Hyundai Venue iMT vs Two-wheels: How Different Are The Clutchless Manual Transmissions?

We have had a few clutchless solutions on two-wheelers for quite some time actually

Hyundai beat sister concern Kia to the punch by introducing the iMT (intelligent manual transmission) option on 1.0-litre turbo petrol engine on the Venue. Not to be confused with an AMT, the iMT will allow you to use your Venue as a manual car but without the hassles of constantly clutching in and out during commutes and traffic jams. There are a bunch of sensors and actuators present that sense your need to shift up or down the cogs and to know how it works, you should check out this story or watch the video below.

Now Hyundai says that there are loads of advantages to this sort of arrangement. It is more economical, both in terms of price (compared to an AMT) and fuel costs, which on a turbo petrol motor would be extremely helpful. The added benefits will be that there will not be much ‘head nod,’ a bothersome trait associated with AMT-equipped cars.

While the gearbox is unique in itself, two-wheeler manufacturers have been trying to simplify the clutchless manual process for quite some time as well. Some have even successfully implemented it on their motorcycles. Here’s how:

TVS Jive
TVS provided the same level of convenience afforded by the Hyundai with its 110cc commuter, the Jive, over a decade ago. The bike lacked a clutch lever while the actual clutching/de-clutching process was carried out by a simple centrifugal clutch. Yes, the same system that you find on your scooter was being used here. It was equipped with a rotary gearbox that allowed you to go N-1-2-3-4 and then back to neutral. India did have a rotary gearbox-equipped two-wheeler before the Jive – the Hero Honda Street step-thru – but the Jive was the first bike to get this tech. In case you were not bothered by all the gear shifting, TVS claimed that you could just slot it in fourth and runabout town like a scooter. Sadly, there weren’t many takers for the Jive and TVS ultimately shelved the concept altogether.

MV Agusta Turismo Veloce 800 Lusso SCS
The MV Agusta Turismo Veloce 800 is often regarded as an F3 800 on stilts. This sports-tourer arrives in a couple of variants of which the Lusso SCS is an interesting one. For this particular trim, the exotic Italian bike maker worked closely with clutch manufacturer Rekluse to give the Turismo Veloce a clutchless manual gearbox. Rekluse is one of the world leaders in building centrifugal clutch systems used primarily on small off-road bikes. The Turismo Veloce is in no way or shape capable of tackling dirt or (relatively) light as a dirt bike. Still, the two managed to devise a solution that was capable of putting down 110PS and 80Nm without actually using a clutch lever. And if you were thinking about the gear shifting process, it gets a bi-directional quickshifter whose sole aim is to provide seamless shifts without losing time.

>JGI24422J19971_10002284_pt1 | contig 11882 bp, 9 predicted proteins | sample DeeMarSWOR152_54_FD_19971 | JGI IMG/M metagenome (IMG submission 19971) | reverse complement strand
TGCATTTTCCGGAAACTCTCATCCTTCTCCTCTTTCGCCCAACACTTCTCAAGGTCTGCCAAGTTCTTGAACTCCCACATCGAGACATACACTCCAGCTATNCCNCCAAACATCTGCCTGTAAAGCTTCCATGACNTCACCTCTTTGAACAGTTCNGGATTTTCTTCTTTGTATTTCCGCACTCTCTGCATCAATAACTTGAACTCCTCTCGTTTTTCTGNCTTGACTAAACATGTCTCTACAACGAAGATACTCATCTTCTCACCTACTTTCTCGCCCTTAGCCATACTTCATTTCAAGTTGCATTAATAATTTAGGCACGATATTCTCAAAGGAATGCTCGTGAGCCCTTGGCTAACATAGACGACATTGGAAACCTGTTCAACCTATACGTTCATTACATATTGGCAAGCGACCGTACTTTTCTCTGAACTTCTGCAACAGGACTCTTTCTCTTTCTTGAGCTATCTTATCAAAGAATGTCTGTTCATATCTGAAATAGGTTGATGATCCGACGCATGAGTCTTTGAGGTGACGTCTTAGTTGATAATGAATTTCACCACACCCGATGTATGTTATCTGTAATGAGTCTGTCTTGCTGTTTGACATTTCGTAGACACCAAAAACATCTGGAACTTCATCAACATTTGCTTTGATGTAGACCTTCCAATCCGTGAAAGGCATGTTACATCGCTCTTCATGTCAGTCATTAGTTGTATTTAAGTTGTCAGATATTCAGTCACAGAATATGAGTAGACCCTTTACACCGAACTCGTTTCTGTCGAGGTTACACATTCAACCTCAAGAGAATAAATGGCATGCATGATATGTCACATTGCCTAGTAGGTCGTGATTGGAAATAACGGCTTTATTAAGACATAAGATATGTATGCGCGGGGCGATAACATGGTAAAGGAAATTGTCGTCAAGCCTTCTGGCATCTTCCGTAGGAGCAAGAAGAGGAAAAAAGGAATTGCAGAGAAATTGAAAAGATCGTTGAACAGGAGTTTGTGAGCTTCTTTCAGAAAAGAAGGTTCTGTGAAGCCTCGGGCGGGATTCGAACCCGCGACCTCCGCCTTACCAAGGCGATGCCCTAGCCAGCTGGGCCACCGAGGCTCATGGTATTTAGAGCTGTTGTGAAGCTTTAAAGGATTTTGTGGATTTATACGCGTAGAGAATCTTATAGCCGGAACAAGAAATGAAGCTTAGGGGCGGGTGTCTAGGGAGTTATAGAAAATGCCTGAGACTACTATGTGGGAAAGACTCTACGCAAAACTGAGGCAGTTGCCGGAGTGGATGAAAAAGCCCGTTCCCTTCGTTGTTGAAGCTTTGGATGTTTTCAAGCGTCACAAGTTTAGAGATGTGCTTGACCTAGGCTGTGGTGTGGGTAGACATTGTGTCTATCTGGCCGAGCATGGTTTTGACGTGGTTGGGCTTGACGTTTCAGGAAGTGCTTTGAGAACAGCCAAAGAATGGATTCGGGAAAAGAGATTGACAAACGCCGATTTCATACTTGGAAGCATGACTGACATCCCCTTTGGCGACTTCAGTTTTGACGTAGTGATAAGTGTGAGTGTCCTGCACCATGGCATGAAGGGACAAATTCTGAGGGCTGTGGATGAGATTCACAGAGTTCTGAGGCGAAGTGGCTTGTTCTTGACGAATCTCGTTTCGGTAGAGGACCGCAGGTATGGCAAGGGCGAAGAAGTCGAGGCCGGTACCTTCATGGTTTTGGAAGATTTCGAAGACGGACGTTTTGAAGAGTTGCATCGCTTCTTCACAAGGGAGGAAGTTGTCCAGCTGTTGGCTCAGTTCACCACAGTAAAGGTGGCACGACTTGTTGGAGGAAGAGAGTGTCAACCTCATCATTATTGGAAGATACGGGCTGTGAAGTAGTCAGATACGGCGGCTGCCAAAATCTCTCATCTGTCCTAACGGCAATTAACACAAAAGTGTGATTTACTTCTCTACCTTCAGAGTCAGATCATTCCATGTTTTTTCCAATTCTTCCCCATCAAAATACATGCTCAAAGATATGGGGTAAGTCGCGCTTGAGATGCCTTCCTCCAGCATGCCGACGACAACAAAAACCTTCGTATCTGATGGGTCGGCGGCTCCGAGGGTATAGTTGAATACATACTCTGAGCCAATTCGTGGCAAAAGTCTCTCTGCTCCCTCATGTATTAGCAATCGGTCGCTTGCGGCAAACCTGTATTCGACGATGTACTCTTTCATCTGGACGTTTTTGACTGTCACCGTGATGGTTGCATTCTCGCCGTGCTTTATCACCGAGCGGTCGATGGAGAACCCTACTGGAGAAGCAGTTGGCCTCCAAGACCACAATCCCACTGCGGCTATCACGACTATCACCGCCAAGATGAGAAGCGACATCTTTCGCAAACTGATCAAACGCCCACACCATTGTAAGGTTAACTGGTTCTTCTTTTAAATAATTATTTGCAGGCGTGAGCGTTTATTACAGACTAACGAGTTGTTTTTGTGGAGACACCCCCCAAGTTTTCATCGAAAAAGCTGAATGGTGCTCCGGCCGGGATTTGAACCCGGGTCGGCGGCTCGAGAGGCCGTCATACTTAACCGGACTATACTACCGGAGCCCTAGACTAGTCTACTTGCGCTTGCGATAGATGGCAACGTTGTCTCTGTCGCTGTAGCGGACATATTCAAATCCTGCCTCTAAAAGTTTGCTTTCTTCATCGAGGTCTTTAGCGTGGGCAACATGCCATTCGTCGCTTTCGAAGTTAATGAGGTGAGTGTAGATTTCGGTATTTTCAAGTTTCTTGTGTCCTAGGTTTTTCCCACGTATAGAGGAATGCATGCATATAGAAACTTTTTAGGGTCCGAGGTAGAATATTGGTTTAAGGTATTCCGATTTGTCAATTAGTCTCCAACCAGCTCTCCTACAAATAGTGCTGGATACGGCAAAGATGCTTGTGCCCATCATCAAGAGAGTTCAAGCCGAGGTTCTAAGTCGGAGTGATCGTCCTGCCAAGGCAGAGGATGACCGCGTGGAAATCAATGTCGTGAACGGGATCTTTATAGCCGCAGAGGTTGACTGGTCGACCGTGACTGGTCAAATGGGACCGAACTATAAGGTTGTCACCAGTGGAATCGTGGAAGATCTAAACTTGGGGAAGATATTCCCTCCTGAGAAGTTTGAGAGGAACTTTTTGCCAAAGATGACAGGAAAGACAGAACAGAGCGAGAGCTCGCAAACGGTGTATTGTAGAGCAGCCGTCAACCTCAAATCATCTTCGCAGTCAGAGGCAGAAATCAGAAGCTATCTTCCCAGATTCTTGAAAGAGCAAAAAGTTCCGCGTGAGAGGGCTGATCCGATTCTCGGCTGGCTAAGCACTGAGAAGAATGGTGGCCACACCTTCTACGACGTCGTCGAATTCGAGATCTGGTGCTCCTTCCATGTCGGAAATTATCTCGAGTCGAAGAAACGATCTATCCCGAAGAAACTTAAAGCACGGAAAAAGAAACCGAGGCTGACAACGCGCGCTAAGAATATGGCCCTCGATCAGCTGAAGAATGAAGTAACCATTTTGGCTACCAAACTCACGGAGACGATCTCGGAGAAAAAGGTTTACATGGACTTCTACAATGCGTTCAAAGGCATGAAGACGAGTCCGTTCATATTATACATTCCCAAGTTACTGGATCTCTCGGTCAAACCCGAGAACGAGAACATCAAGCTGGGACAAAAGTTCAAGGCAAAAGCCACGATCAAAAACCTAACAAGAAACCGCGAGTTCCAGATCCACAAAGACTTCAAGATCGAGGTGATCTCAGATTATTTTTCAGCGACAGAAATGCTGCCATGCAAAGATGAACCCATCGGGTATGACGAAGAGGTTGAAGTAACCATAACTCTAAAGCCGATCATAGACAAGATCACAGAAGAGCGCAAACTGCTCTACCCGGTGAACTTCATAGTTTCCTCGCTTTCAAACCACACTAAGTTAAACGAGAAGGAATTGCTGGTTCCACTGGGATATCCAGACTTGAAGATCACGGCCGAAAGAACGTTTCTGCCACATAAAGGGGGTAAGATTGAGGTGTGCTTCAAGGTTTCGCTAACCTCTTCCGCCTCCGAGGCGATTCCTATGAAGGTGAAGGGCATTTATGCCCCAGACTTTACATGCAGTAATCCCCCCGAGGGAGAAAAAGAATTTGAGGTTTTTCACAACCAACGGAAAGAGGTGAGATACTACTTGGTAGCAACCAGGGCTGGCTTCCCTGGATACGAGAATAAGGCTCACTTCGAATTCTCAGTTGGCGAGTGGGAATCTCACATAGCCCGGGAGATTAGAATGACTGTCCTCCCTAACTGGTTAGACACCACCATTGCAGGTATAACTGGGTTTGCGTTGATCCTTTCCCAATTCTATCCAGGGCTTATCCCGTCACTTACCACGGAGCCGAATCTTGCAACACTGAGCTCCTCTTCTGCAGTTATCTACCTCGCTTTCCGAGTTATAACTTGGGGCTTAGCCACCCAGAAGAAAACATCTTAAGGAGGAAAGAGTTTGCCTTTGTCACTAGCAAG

Rekluse has started building its aftermarket centrifugal clutch systems for everyday road bikes. The American brand also claims that its clutches are capable of handling bikes with a power output of up to 140PS. Surprisingly, it offers a heavy duty kit for the Suzuki Hayabusa, which we all know puts out in excess of 140PS. Rekluse also makes clutch kits for more affordable bikes like the KTM 390 Duke and the Husqvarna Svartpilen 401 and Vitpilen 401. It does cost a bomb, around USD 600 (Rs 44,800), for these clutches. The price may throw you off guard but the new 390 Duke gets a quickshifter (of sorts) which along with the Rekluse clutch should work the same as it does on the Turismo Veloce.

A few bikemakers are going on about designing automatic gearboxes and we have sampled Honda’s DCT option on the VFR1200 and on the CRF1000L Africa Twin (experiencing on the new CRF1100L soon). These are still automatic options and not clutchless manuals, despite these gearboxes allowing manual shifting. They are also quite expensive and heavy.

It will be interesting to watch whether any Indian bikemaker gets around to making something like an iMT but we will surely expect to see the same transmission on the Kia Sonet which is slated for a global debut by the end of August this year.

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